I’d pay more. I’ve taken back nearly every Makita and m12 Milwaukee Bluetooth radio because of the pisspoor Bluetooth connectivity.
It sure as heck isn’t anything made by Milwaukee, that’s for sure. Returned the Packout radio after realizing it sounded noticeably inferior to my TSTAK and even Gen 1 ToughSystem. The bass and immersion just weren’t there, and given its size and weight that’s inexcusable. Honestly, I WANTED to love it after the write-up here and given how I’m more of a Milwaukee fan than DeWalt, but in terms of sound quality DeWalt and Bosch are 1 and 1a.
Happy with the packout, works good for my style of music. My complaint is with poor FM reception. I have a $25.00 radio that pulls in stations 3 times better. But crank the Bluetooth up on the packout, it’s crystal clear. But the virus deal has changed things. I now just listen to FM in the middle of the night, on lowest volume.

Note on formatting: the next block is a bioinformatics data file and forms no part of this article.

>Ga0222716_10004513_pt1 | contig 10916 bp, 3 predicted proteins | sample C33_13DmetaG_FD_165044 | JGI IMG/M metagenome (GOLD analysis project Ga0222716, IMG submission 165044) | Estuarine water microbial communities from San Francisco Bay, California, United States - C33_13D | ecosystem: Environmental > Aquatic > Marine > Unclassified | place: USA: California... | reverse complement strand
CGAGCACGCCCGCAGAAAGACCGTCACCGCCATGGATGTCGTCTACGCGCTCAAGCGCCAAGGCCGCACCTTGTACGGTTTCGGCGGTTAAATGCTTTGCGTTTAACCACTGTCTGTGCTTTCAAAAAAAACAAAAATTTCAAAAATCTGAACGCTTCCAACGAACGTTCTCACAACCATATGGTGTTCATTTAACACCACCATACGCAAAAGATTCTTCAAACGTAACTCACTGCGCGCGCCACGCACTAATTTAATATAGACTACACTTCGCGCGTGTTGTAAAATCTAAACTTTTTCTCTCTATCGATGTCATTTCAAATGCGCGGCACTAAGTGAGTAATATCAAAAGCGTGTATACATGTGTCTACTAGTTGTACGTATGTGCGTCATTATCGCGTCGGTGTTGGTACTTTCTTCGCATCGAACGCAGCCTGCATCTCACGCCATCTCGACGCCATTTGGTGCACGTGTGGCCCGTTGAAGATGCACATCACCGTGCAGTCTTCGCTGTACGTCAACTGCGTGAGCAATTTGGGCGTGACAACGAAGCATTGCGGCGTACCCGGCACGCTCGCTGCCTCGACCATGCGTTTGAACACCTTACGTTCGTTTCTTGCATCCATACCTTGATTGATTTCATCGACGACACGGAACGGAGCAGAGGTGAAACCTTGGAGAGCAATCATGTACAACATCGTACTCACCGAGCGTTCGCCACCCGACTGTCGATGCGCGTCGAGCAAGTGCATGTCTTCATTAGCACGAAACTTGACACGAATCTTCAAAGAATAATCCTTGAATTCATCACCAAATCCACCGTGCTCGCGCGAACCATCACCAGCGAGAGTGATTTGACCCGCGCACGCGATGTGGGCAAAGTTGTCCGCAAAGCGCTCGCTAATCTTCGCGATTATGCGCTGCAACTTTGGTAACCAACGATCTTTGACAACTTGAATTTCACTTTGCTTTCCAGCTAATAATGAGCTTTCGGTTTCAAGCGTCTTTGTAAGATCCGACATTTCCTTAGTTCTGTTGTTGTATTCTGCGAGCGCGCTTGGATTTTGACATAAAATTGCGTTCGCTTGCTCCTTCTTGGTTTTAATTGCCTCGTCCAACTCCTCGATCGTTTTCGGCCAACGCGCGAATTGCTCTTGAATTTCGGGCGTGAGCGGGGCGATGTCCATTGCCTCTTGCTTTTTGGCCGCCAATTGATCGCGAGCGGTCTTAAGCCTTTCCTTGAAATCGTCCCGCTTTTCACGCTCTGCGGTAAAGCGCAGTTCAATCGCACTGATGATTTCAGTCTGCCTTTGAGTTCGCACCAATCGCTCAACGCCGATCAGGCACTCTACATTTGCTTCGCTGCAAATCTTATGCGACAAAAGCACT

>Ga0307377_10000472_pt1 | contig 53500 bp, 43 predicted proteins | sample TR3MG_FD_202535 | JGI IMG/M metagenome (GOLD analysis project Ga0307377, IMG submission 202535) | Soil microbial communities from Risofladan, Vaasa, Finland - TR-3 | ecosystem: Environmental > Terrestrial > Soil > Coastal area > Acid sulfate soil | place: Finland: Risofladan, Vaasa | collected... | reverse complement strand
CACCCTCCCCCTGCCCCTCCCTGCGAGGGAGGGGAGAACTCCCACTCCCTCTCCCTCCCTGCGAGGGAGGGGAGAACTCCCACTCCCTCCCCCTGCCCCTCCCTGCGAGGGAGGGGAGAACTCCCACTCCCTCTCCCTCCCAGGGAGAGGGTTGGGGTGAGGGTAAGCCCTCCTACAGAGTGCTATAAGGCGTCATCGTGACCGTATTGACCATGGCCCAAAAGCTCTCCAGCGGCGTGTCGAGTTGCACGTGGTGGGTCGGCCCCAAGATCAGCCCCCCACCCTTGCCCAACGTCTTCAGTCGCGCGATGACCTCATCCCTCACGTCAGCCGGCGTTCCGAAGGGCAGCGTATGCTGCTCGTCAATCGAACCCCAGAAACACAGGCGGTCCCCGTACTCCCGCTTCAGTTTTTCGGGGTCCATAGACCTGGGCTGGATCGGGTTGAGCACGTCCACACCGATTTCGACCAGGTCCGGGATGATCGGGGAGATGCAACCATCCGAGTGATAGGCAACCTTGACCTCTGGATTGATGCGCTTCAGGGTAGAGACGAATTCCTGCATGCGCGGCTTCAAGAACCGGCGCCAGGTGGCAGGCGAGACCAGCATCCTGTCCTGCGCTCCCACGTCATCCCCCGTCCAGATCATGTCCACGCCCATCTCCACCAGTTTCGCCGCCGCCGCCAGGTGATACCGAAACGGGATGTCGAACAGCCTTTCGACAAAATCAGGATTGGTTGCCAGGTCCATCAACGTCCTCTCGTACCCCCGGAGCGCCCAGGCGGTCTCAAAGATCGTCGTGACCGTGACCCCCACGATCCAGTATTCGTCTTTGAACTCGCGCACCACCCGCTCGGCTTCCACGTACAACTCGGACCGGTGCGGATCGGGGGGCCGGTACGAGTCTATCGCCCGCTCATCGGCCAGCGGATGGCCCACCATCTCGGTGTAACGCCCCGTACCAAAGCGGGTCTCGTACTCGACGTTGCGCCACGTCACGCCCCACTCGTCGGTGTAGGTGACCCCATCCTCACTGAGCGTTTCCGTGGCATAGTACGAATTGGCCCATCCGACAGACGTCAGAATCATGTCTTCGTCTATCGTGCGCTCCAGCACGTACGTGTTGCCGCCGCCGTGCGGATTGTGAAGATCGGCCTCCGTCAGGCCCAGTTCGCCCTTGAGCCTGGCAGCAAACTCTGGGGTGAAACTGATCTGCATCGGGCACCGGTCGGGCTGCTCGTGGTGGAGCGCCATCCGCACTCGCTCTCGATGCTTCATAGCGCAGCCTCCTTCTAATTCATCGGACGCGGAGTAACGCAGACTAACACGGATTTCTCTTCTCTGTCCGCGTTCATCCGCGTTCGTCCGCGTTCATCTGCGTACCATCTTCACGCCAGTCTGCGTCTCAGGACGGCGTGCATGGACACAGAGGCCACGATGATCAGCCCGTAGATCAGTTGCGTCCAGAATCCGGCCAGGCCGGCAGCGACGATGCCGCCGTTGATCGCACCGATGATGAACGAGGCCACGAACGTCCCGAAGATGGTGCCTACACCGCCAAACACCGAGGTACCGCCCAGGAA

I would not buy a tool manufacturer speaker. That’s just dumb. Audio companies have decades of experience in this field. JBL bluetooth speakers have some of the best sound for a small speaker, waterproof and simple to use anywhere, $80-100. Audio companies aren’t making tools, so why are tool companies making substandard audio.
I had a similar thought. Some of the audio company Bluetooth speakers can also be daisy chained together to have multiple speakers going at the same time. Few have built in radios. Sometimes I miss am/fm so I don’t have to stream talk radio through my
phone. Durability has been pretty good with mine. Since it’s waterproof, dust isn’t much of an issue.
Bosch has the same parent company as Electro-voice. Found that out when calling customer support for my PA setup.
Even though I have the Bosch 18v Caged Bluetooth boom box and love it’s power on location I’d never consider using it in a shop.
We’ve always (low voltage) hardwired multiple wall or ceiling suspended speakers and never had a failure in multiple installations or obviously any thefts. Plus any newer receiver can be remotely controlled by any cell phone.